Choshikei Gorge extends along the upstream of the Denpo River running through Shodoshima Island. Shodoshima Skyline (Prefectural Road 27) connects it with Kankakei Gorge, which is counted as one of Japan’s Three Fine Gorges. Shodoshima Island is famous for wild monkeys, and Choshikei Gorge is also a home to hundreds of monkeys. You could visit Choshikei Monkey Park at the foot of Mt. Sentakubo, where the mode of life of wild monkeys can be observed nearby. Some of them are friendly to human beings because of the food handouts.
Following the trail up the mountain, you will pass by Onote-hime Shrine, a tiny shrine, which enshrines Princess Onote, the founder of Shodoshima Island. At the top of the mountain is the observatory, where you can have a calm and peaceful moment, viewing the panoramic landscape of the Seto Inland Sea.
In fall, trees with crimson foliage beautifully add colors to the clear stream of the gorge.
Mt. Iinoyama, 422 m above sea level, is a beautiful conical mountain in the border of Marugame City and Sakaide City in Kagawa Prefecture. Being called “Sanuki Fuji,” this fine-shaped mountain has been turned in to verses by many poets including Priest Saigyo and Takahama Kyoshi in the old times and Emperor Showa in the modern times. At the top of the mountain, the stone monument inscribed with the Emperor’s poem is erected.
The way to the mountain top is a good hiking course, where you can enjoy flowers of wisteria, peony and lespedeza in each season. A gigantic stone “Ojyomo no Ashiato (footprint of a legendary giant)” on the way is what to see. From the top of the mountain, you can command a panoramic view of the mountains in Sanuki Plain such as Mt. Nekoyama, Mt. Otakamine and Mt. Oasayama, beyond which the Seto-Ohashi Bridge and the Seto Inland Sea are seen.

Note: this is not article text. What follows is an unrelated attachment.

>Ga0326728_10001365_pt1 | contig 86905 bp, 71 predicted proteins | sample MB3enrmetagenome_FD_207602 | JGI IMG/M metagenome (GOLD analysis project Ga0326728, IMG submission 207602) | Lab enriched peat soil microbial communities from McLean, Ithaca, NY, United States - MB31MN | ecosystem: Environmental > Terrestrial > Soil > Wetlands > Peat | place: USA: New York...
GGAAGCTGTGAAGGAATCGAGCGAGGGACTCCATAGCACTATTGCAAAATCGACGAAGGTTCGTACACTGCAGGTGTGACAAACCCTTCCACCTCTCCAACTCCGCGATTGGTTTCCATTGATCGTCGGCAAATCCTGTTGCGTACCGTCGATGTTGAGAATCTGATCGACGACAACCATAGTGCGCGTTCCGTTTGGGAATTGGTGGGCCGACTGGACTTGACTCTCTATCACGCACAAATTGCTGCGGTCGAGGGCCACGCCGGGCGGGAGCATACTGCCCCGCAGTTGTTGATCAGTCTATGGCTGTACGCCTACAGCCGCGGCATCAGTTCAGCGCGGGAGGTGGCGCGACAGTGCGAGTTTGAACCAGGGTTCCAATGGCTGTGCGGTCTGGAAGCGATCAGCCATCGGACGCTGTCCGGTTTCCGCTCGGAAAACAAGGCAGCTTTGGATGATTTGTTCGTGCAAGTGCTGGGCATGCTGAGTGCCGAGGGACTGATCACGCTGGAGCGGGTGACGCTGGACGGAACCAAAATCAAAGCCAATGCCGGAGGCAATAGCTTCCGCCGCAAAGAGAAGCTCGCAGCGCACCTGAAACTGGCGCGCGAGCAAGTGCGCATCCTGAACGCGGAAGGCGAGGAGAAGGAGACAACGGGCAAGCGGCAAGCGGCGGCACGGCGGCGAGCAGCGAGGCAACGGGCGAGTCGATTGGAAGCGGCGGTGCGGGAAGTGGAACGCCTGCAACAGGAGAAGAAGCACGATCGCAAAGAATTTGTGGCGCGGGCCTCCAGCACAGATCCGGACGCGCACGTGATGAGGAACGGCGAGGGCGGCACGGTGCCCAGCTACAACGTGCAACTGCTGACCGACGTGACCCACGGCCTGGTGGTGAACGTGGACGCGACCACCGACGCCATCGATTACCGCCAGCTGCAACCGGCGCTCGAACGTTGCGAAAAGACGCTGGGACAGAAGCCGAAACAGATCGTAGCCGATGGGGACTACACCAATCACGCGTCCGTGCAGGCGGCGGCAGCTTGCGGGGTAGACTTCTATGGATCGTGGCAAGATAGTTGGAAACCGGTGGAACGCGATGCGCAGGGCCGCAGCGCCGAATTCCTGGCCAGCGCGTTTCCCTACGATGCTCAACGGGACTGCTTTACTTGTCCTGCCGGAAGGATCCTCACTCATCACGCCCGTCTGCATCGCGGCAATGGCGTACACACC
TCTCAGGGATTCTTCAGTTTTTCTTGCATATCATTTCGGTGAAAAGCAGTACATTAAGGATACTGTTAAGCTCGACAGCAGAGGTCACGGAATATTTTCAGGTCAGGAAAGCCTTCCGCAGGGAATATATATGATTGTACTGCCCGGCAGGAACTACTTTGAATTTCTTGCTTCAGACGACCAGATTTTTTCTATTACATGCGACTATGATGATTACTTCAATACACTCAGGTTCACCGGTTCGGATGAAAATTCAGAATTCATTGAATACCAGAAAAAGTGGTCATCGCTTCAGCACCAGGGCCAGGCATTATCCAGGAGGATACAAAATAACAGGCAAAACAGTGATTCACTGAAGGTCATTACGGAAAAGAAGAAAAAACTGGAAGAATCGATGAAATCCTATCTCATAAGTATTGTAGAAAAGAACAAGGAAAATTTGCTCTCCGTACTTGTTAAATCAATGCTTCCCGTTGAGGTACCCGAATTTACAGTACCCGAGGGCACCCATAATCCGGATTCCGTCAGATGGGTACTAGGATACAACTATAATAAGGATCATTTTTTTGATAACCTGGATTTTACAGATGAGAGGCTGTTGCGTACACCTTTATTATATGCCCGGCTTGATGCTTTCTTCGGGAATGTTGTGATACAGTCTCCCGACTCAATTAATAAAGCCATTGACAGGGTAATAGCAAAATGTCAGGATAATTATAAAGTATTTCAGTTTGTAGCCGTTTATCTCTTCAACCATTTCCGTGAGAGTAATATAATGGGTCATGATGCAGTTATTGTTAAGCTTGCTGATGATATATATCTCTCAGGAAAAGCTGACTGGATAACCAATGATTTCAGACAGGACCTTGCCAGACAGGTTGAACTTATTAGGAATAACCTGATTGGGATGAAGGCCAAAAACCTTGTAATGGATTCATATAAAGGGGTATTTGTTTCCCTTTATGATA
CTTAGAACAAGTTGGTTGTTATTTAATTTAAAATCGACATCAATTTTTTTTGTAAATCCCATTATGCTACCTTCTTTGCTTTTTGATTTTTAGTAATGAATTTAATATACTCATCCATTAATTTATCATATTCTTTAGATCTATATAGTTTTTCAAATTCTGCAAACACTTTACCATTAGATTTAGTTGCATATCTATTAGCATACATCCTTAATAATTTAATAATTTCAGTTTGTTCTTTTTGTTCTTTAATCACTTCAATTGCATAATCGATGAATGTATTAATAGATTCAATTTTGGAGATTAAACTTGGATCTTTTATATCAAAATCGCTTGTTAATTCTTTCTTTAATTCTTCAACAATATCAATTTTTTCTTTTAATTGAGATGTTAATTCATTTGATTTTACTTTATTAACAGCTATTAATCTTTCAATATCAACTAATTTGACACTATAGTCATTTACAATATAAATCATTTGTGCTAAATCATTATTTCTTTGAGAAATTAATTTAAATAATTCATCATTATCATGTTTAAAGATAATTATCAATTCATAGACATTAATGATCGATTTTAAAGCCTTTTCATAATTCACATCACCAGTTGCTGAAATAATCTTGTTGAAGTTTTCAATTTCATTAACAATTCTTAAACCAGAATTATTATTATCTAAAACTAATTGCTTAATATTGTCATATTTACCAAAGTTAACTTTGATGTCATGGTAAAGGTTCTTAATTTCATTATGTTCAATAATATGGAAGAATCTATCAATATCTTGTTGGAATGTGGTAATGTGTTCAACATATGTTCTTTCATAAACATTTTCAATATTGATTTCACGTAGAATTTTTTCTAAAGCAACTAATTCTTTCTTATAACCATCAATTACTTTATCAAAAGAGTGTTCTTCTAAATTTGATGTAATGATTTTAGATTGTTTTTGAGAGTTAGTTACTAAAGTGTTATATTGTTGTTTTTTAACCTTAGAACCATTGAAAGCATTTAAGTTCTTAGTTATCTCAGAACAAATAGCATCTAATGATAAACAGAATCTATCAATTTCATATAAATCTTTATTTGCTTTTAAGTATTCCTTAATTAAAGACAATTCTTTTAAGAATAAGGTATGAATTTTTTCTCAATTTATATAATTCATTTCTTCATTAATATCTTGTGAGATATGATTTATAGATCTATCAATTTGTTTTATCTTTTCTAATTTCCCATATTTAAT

Megi-jima Island, which is a part of Setonaikai National Park and about 20 minutes ferry ride from Takamatsu Harbor, is often called by its nickname of Onigashima (Ogres' Island), which derives from a long cave located in the hillside on the island. Since it was discovered in 1930, it has been associated with the ogres’ den in the story of Momotaro.
From the platform above the cave, you can command a panoramic view of the Seto islands including Oshima, Kabuto-jima and Yoroi-jima as well as the attractive fishing village at the foot of the hill, where houses have high stone walls called “ote” to provide protection from cold wind called “Otoshi” in winter.
In Takamatsu City Onigashima Oninoyakata Museum at Megi port, many objects concerning ogres are exhibited.
Yashima is a peninsular lava plateau in the northwestern part of Takamatsu City. It used to be an island but was connected to land by a reclamation work in the Edo period (1603-1868). From its table-shaped land feature, which looks like a roof, it was named Yashima (Roof Island).
Yashima is also a historic site pertaining to the Taira clan. In 1183, the Taira clan, who were driven away from the capital, built a fortress and an improvised palace for 6-year-old Emperor Antoku after a long string of defeats by the Minamoto clan. Then in 1185, Minamoto no Yoshitsune attacked them and they had the fierce Battle of Yashima, which is well-known for the episode of Nasuno Yoichi firing his shot at a fan atop the mast of a Taira ship.
Being called the best scenic spot for viewing the Seto Inland Sea, Yashima is visited by a lot of tourists. Yashimaji Temple, which was rebuilt in the Muromachi period (1336-1573), is a nationally designated Important Cultural Property. In the precinct is an attached shrine that enshrines Minoyama Daimyojin, the head of all the raccoon dogs in Shikoku.